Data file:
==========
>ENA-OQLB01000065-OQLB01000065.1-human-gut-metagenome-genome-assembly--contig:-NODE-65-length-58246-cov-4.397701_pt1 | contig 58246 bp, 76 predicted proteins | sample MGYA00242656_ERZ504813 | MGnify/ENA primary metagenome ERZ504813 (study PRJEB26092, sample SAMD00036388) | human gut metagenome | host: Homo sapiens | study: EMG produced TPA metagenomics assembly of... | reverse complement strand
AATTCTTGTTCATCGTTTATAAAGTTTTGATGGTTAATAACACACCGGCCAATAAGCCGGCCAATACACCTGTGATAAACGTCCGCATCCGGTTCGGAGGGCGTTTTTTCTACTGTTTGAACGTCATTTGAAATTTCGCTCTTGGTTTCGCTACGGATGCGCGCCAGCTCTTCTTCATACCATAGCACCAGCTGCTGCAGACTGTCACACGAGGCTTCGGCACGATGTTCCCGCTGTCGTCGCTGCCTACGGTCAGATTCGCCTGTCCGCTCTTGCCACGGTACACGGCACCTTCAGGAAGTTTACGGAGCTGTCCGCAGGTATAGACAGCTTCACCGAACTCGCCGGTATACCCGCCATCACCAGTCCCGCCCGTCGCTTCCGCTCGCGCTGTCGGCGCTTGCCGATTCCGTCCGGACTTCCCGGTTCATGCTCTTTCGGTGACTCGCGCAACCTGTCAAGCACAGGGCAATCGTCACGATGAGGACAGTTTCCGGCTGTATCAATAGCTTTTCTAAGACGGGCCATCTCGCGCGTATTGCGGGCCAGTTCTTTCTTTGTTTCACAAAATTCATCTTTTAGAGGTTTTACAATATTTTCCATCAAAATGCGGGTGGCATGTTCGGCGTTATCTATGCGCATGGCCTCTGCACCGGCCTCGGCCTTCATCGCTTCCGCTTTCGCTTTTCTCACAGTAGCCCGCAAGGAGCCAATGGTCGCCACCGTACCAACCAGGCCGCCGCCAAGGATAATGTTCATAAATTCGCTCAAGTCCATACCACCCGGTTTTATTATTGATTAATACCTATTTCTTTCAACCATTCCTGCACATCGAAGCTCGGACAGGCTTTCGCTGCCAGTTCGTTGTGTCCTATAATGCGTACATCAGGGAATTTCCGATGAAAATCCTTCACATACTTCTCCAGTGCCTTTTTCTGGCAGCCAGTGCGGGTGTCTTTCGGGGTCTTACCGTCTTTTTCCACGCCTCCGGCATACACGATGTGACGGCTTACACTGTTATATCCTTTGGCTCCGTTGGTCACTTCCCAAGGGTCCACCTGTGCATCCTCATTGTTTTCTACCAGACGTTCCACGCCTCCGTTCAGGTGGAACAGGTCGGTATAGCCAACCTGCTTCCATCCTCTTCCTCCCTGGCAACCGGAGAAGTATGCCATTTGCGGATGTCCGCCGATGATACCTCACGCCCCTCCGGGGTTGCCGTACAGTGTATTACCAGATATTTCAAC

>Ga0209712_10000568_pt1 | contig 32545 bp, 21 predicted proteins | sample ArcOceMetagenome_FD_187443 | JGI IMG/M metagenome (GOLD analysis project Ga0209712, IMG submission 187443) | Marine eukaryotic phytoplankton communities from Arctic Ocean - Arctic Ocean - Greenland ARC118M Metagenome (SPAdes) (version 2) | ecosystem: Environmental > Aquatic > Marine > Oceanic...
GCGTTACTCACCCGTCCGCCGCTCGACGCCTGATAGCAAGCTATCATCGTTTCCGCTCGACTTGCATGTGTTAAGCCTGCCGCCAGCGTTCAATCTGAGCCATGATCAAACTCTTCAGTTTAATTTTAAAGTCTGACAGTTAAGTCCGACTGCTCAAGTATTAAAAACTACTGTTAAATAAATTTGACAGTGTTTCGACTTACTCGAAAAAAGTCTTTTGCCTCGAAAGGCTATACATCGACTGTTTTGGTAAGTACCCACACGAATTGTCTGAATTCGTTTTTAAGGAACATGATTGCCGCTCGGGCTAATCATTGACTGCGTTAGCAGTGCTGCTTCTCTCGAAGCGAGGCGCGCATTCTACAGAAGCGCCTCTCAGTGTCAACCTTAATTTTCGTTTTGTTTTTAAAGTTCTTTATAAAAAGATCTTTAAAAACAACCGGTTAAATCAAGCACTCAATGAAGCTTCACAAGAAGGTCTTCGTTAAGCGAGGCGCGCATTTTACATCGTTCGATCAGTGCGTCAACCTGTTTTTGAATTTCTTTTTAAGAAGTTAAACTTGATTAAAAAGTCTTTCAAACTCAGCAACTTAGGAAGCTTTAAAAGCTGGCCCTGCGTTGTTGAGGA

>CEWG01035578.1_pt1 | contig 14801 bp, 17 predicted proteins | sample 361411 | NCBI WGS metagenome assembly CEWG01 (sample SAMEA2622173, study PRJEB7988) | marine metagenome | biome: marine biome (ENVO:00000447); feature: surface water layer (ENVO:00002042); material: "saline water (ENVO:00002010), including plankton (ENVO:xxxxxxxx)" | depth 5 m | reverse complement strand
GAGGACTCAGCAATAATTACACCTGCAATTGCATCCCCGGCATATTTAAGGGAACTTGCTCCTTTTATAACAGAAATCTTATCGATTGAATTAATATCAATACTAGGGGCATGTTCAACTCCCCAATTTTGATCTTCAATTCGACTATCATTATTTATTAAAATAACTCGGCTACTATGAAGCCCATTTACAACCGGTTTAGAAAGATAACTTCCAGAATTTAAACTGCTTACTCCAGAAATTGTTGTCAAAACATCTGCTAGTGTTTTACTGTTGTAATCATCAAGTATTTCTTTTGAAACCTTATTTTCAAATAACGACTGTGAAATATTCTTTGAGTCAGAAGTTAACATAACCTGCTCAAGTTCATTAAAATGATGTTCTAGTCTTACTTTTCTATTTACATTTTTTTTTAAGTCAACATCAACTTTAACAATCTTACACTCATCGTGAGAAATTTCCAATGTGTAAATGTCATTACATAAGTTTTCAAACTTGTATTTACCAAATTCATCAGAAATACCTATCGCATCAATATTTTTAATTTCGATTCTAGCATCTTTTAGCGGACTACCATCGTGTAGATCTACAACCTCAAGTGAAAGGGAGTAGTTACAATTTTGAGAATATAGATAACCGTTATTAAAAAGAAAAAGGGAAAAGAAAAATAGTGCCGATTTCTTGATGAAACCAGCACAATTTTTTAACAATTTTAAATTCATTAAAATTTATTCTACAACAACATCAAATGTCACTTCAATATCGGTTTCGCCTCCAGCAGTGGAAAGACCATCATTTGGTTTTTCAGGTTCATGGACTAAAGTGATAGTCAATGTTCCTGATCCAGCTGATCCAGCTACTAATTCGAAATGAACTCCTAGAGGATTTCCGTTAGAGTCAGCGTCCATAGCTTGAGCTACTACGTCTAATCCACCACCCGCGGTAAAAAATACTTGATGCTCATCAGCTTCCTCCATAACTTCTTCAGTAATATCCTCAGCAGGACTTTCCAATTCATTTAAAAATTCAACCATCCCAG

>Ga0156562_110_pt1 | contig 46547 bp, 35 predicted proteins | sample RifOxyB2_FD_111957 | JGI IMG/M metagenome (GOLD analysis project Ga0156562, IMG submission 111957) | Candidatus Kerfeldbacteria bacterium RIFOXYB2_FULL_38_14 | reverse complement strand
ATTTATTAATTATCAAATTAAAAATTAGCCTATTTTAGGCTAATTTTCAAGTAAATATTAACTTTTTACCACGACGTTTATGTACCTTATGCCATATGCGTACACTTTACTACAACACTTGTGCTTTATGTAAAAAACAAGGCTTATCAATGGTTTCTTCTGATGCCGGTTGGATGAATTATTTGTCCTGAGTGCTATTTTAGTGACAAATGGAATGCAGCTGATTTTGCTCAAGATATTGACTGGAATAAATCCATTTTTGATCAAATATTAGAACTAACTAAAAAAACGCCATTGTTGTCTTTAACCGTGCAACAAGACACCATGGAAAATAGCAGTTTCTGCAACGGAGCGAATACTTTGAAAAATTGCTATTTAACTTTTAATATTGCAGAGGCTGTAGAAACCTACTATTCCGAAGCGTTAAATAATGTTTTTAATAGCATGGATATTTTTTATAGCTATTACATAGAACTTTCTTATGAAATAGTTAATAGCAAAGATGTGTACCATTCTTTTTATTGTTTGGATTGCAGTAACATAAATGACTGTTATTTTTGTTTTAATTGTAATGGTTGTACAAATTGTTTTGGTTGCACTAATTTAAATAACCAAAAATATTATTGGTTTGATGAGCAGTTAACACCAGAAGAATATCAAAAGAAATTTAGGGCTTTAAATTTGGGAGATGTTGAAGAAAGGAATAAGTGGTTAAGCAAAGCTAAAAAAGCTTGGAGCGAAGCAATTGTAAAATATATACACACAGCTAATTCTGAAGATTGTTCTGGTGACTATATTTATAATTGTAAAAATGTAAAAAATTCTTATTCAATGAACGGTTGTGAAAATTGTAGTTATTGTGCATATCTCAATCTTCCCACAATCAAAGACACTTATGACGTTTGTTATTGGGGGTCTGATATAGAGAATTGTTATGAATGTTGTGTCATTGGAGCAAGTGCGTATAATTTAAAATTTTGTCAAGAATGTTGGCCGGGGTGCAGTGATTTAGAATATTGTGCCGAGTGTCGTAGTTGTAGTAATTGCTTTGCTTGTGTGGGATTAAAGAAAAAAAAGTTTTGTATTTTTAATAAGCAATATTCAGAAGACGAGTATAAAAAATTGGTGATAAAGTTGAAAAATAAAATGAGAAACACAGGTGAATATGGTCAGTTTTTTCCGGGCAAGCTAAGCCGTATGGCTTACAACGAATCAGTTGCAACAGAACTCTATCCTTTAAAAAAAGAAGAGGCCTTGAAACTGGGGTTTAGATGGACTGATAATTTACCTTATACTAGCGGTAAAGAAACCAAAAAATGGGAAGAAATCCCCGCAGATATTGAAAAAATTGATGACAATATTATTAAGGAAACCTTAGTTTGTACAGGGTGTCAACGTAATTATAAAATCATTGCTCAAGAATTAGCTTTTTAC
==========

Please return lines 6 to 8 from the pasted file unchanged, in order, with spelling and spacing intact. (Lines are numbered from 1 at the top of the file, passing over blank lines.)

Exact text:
GAGGACTCAGCAATAATTACACCTGCAATTGCATCCCCGGCATATTTAAGGGAACTTGCTCCTTTTATAACAGAAATCTTATCGATTGAATTAATATCAATACTAGGGGCATGTTCAACTCCCCAATTTTGATCTTCAATTCGACTATCATTATTTATTAAAATAACTCGGCTACTATGAAGCCCATTTACAACCGGTTTAGAAAGATAACTTCCAGAATTTAAACTGCTTACTCCAGAAATTGTTGTCAAAACATCTGCTAGTGTTTTACTGTTGTAATCATCAAGTATTTCTTTTGAAACCTTATTTTCAAATAACGACTGTGAAATATTCTTTGAGTCAGAAGTTAACATAACCTGCTCAAGTTCATTAAAATGATGTTCTAGTCTTACTTTTCTATTTACATTTTTTTTTAAGTCAACATCAACTTTAACAATCTTACACTCATCGTGAGAAATTTCCAATGTGTAAATGTCATTACATAAGTTTTCAAACTTGTATTTACCAAATTCATCAGAAATACCTATCGCATCAATATTTTTAATTTCGATTCTAGCATCTTTTAGCGGACTACCATCGTGTAGATCTACAACCTCAAGTGAAAGGGAGTAGTTACAATTTTGAGAATATAGATAACCGTTATTAAAAAGAAAAAGGGAAAAGAAAAATAGTGCCGATTTCTTGATGAAACCAGCACAATTTTTTAACAATTTTAAATTCATTAAAATTTATTCTACAACAACATCAAATGTCACTTCAATATCGGTTTCGCCTCCAGCAGTGGAAAGACCATCATTTGGTTTTTCAGGTTCATGGACTAAAGTGATAGTCAATGTTCCTGATCCAGCTGATCCAGCTACTAATTCGAAATGAACTCCTAGAGGATTTCCGTTAGAGTCAGCGTCCATAGCTTGAGCTACTACGTCTAATCCACCACCCGCGGTAAAAAATACTTGATGCTCATCAGCTTCCTCCATAACTTCTTCAGTAATATCCTCAGCAGGACTTTCCAATTCATTTAAAAATTCAACCATCCCAG

>Ga0156562_110_pt1 | contig 46547 bp, 35 predicted proteins | sample RifOxyB2_FD_111957 | JGI IMG/M metagenome (GOLD analysis project Ga0156562, IMG submission 111957) | Candidatus Kerfeldbacteria bacterium RIFOXYB2_FULL_38_14 | reverse complement strand
ATTTATTAATTATCAAATTAAAAATTAGCCTATTTTAGGCTAATTTTCAAGTAAATATTAACTTTTTACCACGACGTTTATGTACCTTATGCCATATGCGTACACTTTACTACAACACTTGTGCTTTATGTAAAAAACAAGGCTTATCAATGGTTTCTTCTGATGCCGGTTGGATGAATTATTTGTCCTGAGTGCTATTTTAGTGACAAATGGAATGCAGCTGATTTTGCTCAAGATATTGACTGGAATAAATCCATTTTTGATCAAATATTAGAACTAACTAAAAAAACGCCATTGTTGTCTTTAACCGTGCAACAAGACACCATGGAAAATAGCAGTTTCTGCAACGGAGCGAATACTTTGAAAAATTGCTATTTAACTTTTAATATTGCAGAGGCTGTAGAAACCTACTATTCCGAAGCGTTAAATAATGTTTTTAATAGCATGGATATTTTTTATAGCTATTACATAGAACTTTCTTATGAAATAGTTAATAGCAAAGATGTGTACCATTCTTTTTATTGTTTGGATTGCAGTAACATAAATGACTGTTATTTTTGTTTTAATTGTAATGGTTGTACAAATTGTTTTGGTTGCACTAATTTAAATAACCAAAAATATTATTGGTTTGATGAGCAGTTAACACCAGAAGAATATCAAAAGAAATTTAGGGCTTTAAATTTGGGAGATGTTGAAGAAAGGAATAAGTGGTTAAGCAAAGCTAAAAAAGCTTGGAGCGAAGCAATTGTAAAATATATACACACAGCTAATTCTGAAGATTGTTCTGGTGACTATATTTATAATTGTAAAAATGTAAAAAATTCTTATTCAATGAACGGTTGTGAAAATTGTAGTTATTGTGCATATCTCAATCTTCCCACAATCAAAGACACTTATGACGTTTGTTATTGGGGGTCTGATATAGAGAATTGTTATGAATGTTGTGTCATTGGAGCAAGTGCGTATAATTTAAAATTTTGTCAAGAATGTTGGCCGGGGTGCAGTGATTTAGAATATTGTGCCGAGTGTCGTAGTTGTAGTAATTGCTTTGCTTGTGTGGGATTAAAGAAAAAAAAGTTTTGTATTTTTAATAAGCAATATTCAGAAGACGAGTATAAAAAATTGGTGATAAAGTTGAAAAATAAAATGAGAAACACAGGTGAATATGGTCAGTTTTTTCCGGGCAAGCTAAGCCGTATGGCTTACAACGAATCAGTTGCAACAGAACTCTATCCTTTAAAAAAAGAAGAGGCCTTGAAACTGGGGTTTAGATGGACTGATAATTTACCTTATACTAGCGGTAAAGAAACCAAAAAATGGGAAGAAATCCCCGCAGATATTGAAAAAATTGATGACAATATTATTAAGGAAACCTTAGTTTGTACAGGGTGTCAACGTAATTATAAAATCATTGCTCAAGAATTAGCTTTTTAC